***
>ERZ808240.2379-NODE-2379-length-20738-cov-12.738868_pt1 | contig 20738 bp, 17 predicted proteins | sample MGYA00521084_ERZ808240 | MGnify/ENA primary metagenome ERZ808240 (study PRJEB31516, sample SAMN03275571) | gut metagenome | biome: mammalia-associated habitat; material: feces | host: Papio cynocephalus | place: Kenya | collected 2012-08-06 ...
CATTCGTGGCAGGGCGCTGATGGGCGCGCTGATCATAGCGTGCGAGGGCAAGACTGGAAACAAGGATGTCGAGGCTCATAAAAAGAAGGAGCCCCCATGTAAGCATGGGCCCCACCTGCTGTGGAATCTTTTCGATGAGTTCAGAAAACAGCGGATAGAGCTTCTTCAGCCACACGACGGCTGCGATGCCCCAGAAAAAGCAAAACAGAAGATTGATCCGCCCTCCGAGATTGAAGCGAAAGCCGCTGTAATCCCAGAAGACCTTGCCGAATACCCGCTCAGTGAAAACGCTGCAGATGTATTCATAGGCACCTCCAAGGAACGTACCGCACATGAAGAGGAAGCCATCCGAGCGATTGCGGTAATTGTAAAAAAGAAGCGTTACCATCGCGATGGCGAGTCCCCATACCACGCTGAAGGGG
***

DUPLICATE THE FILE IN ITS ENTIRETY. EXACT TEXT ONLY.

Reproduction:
>ERZ808240.2379-NODE-2379-length-20738-cov-12.738868_pt1 | contig 20738 bp, 17 predicted proteins | sample MGYA00521084_ERZ808240 | MGnify/ENA primary metagenome ERZ808240 (study PRJEB31516, sample SAMN03275571) | gut metagenome | biome: mammalia-associated habitat; material: feces | host: Papio cynocephalus | place: Kenya | collected 2012-08-06 ...
CATTCGTGGCAGGGCGCTGATGGGCGCGCTGATCATAGCGTGCGAGGGCAAGACTGGAAACAAGGATGTCGAGGCTCATAAAAAGAAGGAGCCCCCATGTAAGCATGGGCCCCACCTGCTGTGGAATCTTTTCGATGAGTTCAGAAAACAGCGGATAGAGCTTCTTCAGCCACACGACGGCTGCGATGCCCCAGAAAAAGCAAAACAGAAGATTGATCCGCCCTCCGAGATTGAAGCGAAAGCCGCTGTAATCCCAGAAGACCTTGCCGAATACCCGCTCAGTGAAAACGCTGCAGATGTATTCATAGGCACCTCCAAGGAACGTACCGCACATGAAGAGGAAGCCATCCGAGCGATTGCGGTAATTGTAAAAAAGAAGCGTTACCATCGCGATGGCGAGTCCCCATACCACGCTGAAGGGG